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Tuesday, May 5, 2015

Fresher Than Whole Foods; My Next-Level Thanksgiving Turkey


Last year I wrote an article about being a lifelong learner. If you missed it, it would be worth reading. So stop reading now and click here to read it. Then come back and finish this article.

As I ponder being a lifelong learner, I often wonder why it is difficult as an adult to learn new things. Is it because we get stuck in a rut of doing the same thing in the same way all the time? Is it because we are afraid to learn something new? Is it that we're afraid of failing at something when we get used to being successful in the things that we have practiced? Is it because we don't want to miss the new episode of Duck Dynasty? Whatever the reason, I hope that I never get stuck in such a rut that I cease to learn new things. I think of my grandpa, a retired police detective, who over the years has taught himself leather working, metal detecting, photography, and to research genealogy. I want to be like that when I grow up. I want to be the type of person who continues to learn new things well into my 80's. So here is my story about the latest thing I have learned.

The girls like fresh turkey legs, "like a slobbering bulldog!"
Last summer, when I learned to milk cows, my friends Sherri and Bob had some turkeys that they were raising for Thanksgiving. We ended up buying a turkey from them, and in the process I learned how to process a turkey. (In case you didn't know, apparently it is bad form to use the work "butcher" when talking about processing meat. Apparently it's too gruesome of a word. Unless you're a butcher. Then you can butcher away.) So we bought the turkey, my kids got to see it grow big and fat, and then in November I got to process the turkey. So our Thanksgiving bird (26 pounds) was about as fresh as they can get.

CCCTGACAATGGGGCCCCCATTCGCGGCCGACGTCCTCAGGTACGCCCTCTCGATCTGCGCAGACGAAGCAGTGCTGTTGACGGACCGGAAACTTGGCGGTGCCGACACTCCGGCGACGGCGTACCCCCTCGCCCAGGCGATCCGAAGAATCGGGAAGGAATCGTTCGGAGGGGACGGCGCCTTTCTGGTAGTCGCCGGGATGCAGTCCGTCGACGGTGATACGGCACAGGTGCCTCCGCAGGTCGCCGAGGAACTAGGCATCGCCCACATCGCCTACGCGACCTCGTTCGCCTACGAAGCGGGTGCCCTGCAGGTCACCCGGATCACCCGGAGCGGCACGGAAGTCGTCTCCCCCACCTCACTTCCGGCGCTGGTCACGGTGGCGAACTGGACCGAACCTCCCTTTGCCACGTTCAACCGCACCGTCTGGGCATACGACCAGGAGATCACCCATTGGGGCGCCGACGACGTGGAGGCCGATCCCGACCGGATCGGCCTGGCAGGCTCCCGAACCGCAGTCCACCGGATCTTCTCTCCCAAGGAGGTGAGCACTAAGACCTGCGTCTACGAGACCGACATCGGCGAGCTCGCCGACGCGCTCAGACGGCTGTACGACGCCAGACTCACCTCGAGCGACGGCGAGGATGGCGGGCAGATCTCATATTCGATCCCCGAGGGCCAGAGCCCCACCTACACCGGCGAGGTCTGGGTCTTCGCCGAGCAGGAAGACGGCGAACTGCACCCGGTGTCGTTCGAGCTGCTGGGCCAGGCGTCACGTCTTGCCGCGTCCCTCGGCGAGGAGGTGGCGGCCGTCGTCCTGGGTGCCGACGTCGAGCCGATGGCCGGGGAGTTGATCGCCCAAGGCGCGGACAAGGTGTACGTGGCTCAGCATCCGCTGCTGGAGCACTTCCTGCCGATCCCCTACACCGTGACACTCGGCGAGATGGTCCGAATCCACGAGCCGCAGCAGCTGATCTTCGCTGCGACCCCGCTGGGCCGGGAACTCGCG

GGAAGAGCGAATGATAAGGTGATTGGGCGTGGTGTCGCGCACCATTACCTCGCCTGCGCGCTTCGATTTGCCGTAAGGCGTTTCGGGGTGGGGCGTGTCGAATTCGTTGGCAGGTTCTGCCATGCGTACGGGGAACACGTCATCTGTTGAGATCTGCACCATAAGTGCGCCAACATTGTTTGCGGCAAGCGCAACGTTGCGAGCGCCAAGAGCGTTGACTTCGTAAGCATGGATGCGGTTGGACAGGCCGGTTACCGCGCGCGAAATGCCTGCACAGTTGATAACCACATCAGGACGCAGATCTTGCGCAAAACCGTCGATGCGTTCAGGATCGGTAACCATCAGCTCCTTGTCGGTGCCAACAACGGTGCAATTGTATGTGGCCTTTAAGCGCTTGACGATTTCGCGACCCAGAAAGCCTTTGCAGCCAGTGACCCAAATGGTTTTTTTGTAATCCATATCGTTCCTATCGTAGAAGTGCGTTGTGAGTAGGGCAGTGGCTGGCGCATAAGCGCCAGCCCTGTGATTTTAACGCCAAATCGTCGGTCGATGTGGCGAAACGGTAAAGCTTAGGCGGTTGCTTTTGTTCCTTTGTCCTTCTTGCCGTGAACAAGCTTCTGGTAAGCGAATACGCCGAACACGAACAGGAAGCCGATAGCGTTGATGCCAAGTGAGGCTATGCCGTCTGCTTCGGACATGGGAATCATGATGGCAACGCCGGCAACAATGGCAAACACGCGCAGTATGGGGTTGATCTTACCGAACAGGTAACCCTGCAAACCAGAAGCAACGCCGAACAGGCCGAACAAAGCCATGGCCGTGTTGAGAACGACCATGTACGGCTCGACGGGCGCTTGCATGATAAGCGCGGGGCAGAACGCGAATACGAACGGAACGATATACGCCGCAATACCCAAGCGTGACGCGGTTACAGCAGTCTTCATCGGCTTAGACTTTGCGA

Little E is quite fond of turkey legs as well
Here's the interesting part: my kids were absolutely fascinated by the whole process. They were excited to hear how everything worked. They asked a lot of questions. And they understood the difference between a pet and something that is meant to be eaten. My interest and fascination with the process overflowed onto them, and they became interested. While I was processing the bird on a Sunday, Big E told her Sunday school teacher that I wasn't at church because I was cutting a turkey's head off (not exactly how it happened, but she didn't quite have the play-by-play). I have since processed a second turkey, this one weighing in at 54 pounds (all hormone free; this was just one fat bird)!
Check out that wingspan!

I debated as to how many pictures to show in this article. I decided to forgo the pictures that might offend my more tender readers. However, it is a fascinating process of cutting the turkey's neck so it can bleed out, plucking the feathers, and then removing the insides. Participating in the process from start to finish made the Thanksgiving dinner that much more enjoyable. Watching my kids attack the turkey legs, knowing that their daddy provided the food for the table, made me realize that my journey in being a lifelong learner is what many people centuries ago did just to survive.

And it was all worth it when Big E said, "I'm like a sweet little angel when I'm looking at turkey legs, but like a slobbering bulldog when I get to eat them!"



















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